Graph Structures and Well-Quasi-Ordering

Series: 
Dissertation Defense
Thursday, June 12, 2014 - 10:00
1 hour (actually 50 minutes)
Location: 
Skiles 269
,  
Georgia Tech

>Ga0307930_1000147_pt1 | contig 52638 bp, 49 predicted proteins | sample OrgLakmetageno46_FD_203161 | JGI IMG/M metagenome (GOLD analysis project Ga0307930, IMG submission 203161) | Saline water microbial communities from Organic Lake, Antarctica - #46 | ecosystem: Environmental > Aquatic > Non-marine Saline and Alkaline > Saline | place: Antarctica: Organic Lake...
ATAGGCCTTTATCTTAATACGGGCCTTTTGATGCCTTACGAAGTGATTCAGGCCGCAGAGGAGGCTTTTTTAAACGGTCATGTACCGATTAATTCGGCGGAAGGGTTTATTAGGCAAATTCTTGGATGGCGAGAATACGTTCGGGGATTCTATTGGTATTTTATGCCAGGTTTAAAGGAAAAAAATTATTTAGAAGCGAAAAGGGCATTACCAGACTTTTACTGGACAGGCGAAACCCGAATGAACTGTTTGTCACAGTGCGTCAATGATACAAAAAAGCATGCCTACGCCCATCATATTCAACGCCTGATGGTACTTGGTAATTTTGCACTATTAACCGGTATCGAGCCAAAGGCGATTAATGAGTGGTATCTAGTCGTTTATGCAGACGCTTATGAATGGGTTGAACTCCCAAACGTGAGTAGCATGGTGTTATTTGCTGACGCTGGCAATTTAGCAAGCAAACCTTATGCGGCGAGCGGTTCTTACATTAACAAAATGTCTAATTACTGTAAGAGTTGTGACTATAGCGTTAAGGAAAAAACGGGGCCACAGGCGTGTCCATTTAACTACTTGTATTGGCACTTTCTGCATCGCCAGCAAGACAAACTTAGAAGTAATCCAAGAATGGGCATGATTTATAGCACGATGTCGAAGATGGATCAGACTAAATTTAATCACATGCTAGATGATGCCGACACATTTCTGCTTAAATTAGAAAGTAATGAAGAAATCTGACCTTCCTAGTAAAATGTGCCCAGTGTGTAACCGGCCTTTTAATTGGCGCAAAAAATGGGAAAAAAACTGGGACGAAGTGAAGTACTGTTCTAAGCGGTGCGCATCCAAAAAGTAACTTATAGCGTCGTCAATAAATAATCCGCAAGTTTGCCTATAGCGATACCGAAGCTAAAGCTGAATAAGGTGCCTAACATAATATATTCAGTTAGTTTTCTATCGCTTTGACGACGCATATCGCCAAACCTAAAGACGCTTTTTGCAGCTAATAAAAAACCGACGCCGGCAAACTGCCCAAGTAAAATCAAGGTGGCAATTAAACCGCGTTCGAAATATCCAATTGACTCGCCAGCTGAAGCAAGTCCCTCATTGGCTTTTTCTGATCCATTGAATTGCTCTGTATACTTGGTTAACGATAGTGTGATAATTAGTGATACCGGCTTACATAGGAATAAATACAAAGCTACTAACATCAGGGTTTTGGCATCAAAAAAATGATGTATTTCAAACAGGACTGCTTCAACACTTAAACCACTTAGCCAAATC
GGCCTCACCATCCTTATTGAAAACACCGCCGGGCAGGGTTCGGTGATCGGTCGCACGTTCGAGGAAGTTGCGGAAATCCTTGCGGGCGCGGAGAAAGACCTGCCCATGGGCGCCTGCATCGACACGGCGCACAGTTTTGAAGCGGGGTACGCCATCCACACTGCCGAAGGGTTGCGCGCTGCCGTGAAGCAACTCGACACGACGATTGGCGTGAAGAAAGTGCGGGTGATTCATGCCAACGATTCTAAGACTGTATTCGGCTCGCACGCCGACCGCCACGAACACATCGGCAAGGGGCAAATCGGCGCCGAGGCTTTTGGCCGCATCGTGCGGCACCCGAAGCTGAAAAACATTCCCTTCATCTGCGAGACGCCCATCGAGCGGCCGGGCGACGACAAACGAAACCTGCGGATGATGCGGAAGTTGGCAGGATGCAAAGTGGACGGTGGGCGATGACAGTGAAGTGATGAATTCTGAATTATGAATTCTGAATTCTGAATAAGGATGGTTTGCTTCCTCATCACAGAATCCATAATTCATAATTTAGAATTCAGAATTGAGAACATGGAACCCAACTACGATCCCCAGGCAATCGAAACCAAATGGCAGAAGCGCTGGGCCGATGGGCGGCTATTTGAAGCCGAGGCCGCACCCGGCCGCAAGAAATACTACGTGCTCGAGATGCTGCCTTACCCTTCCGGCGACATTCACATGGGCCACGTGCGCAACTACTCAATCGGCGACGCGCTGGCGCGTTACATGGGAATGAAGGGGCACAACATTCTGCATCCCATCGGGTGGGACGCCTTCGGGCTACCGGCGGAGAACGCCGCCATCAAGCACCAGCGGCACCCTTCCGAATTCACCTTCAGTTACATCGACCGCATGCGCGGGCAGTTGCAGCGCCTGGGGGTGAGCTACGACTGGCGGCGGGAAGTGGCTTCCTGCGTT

Robertson and Seymour proved that graphs are well-quasi-ordered by the minor relation and the weak immersion relation. In other words, given infinitely many graphs, one graph contains another as a minor (or a weak immersion, respectively). An application of these theorems is that every property that is closed under deleting vertices, edges, and contracting (or "splitting off", respectively) edges can be characterized by finitely many graphs, and hence can be decided in polynomial time. In this thesis we are concerned with the topological minor relation. We say that a graph G contains another graph H as a topological minor if H can be obtained from a subgraph of G by repeatedly deleting a vertex of degree two and adding an edge incident with the neighbors of the deleted vertex. Unlike the relation of minor and weak immersion, the topological minor relation does not well-quasi-order graphs in general. However, Robertson conjectured in the late 1980's that for every positive integer k, the topological minor relation well-quasi-orders graphs that do not contain a topological minor isomorphic to the path of length k with each edge duplicated. This thesis consists of two main results. The first one is a structure theorem for excluding a fixed graph as a topological minor, which is analogous to a cornerstone result of Robertson and Seymour, who gave such structure for graphs that exclude a fixed minor. Results for topological minors were previously obtained by Grohe and Marx and by Dvorak, but we push one of the bounds in their theorems to the optimal value. This improvement is needed for the next theorem. The second main result is a proof of Robertson's conjecture. As a corollary, properties on certain graphs closed under deleting vertices, edges, and "suppressing" vertices of degree two can be characterized by finitely many graphs, and hence can be decided in polynomial time.